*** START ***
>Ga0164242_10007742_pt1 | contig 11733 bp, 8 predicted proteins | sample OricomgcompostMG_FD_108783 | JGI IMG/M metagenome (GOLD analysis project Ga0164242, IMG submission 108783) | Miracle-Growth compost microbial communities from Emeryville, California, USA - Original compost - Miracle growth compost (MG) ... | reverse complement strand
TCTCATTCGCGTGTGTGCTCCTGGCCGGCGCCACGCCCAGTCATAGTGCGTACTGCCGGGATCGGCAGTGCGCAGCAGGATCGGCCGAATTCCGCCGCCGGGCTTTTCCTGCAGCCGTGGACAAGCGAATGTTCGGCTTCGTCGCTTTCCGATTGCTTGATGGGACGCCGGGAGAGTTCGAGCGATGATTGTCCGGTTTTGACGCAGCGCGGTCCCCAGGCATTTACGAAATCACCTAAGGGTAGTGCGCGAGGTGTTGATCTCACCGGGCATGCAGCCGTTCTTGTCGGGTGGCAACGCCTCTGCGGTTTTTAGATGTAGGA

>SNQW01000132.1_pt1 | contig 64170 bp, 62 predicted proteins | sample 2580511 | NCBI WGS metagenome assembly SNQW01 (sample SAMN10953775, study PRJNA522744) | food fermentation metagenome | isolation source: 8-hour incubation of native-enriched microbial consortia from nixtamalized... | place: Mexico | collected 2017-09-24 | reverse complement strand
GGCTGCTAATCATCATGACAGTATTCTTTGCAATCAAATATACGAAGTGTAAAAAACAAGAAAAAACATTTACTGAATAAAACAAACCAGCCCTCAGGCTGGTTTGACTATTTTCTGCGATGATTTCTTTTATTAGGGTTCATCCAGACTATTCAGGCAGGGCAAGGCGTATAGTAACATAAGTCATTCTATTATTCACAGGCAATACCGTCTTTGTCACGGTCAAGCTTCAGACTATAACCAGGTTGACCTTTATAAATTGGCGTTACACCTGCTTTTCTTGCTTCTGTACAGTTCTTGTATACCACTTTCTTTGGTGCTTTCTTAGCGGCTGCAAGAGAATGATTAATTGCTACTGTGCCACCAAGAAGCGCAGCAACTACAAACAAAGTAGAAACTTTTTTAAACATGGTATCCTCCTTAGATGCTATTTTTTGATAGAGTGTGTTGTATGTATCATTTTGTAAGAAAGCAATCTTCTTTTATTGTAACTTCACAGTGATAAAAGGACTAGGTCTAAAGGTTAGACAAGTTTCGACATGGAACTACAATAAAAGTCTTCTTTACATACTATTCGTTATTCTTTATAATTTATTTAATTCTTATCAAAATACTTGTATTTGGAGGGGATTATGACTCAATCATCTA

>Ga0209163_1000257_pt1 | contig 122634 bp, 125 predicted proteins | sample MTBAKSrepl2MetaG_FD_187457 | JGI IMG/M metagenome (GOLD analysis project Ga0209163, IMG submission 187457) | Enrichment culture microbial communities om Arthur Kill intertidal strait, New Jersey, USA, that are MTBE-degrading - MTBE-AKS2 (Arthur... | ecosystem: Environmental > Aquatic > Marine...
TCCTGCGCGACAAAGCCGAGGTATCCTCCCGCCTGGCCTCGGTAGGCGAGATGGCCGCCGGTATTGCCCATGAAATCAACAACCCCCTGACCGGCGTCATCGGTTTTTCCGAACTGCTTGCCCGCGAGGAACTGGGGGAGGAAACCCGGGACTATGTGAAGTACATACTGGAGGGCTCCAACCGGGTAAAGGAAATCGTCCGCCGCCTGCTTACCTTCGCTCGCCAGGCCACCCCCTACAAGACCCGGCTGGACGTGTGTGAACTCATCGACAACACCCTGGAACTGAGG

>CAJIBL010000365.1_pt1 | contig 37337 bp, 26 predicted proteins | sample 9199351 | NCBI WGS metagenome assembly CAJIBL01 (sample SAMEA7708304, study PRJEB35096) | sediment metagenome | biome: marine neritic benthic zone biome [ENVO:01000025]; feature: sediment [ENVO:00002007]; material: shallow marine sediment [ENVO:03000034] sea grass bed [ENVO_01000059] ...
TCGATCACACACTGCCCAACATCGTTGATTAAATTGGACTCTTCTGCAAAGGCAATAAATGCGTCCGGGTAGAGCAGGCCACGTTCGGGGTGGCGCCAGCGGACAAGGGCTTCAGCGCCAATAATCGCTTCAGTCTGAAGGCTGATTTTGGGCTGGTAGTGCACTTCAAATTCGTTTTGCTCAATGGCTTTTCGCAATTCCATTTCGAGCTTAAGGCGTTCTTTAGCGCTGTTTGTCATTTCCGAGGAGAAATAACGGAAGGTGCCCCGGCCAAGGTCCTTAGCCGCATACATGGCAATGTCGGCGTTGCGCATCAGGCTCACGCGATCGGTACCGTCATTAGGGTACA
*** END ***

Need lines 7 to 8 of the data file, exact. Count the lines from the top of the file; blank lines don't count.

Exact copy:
>CAJIBL010000365.1_pt1 | contig 37337 bp, 26 predicted proteins | sample 9199351 | NCBI WGS metagenome assembly CAJIBL01 (sample SAMEA7708304, study PRJEB35096) | sediment metagenome | biome: marine neritic benthic zone biome [ENVO:01000025]; feature: sediment [ENVO:00002007]; material: shallow marine sediment [ENVO:03000034] sea grass bed [ENVO_01000059] ...
TCGATCACACACTGCCCAACATCGTTGATTAAATTGGACTCTTCTGCAAAGGCAATAAATGCGTCCGGGTAGAGCAGGCCACGTTCGGGGTGGCGCCAGCGGACAAGGGCTTCAGCGCCAATAATCGCTTCAGTCTGAAGGCTGATTTTGGGCTGGTAGTGCACTTCAAATTCGTTTTGCTCAATGGCTTTTCGCAATTCCATTTCGAGCTTAAGGCGTTCTTTAGCGCTGTTTGTCATTTCCGAGGAGAAATAACGGAAGGTGCCCCGGCCAAGGTCCTTAGCCGCATACATGGCAATGTCGGCGTTGCGCATCAGGCTCACGCGATCGGTACCGTCATTAGGGTACA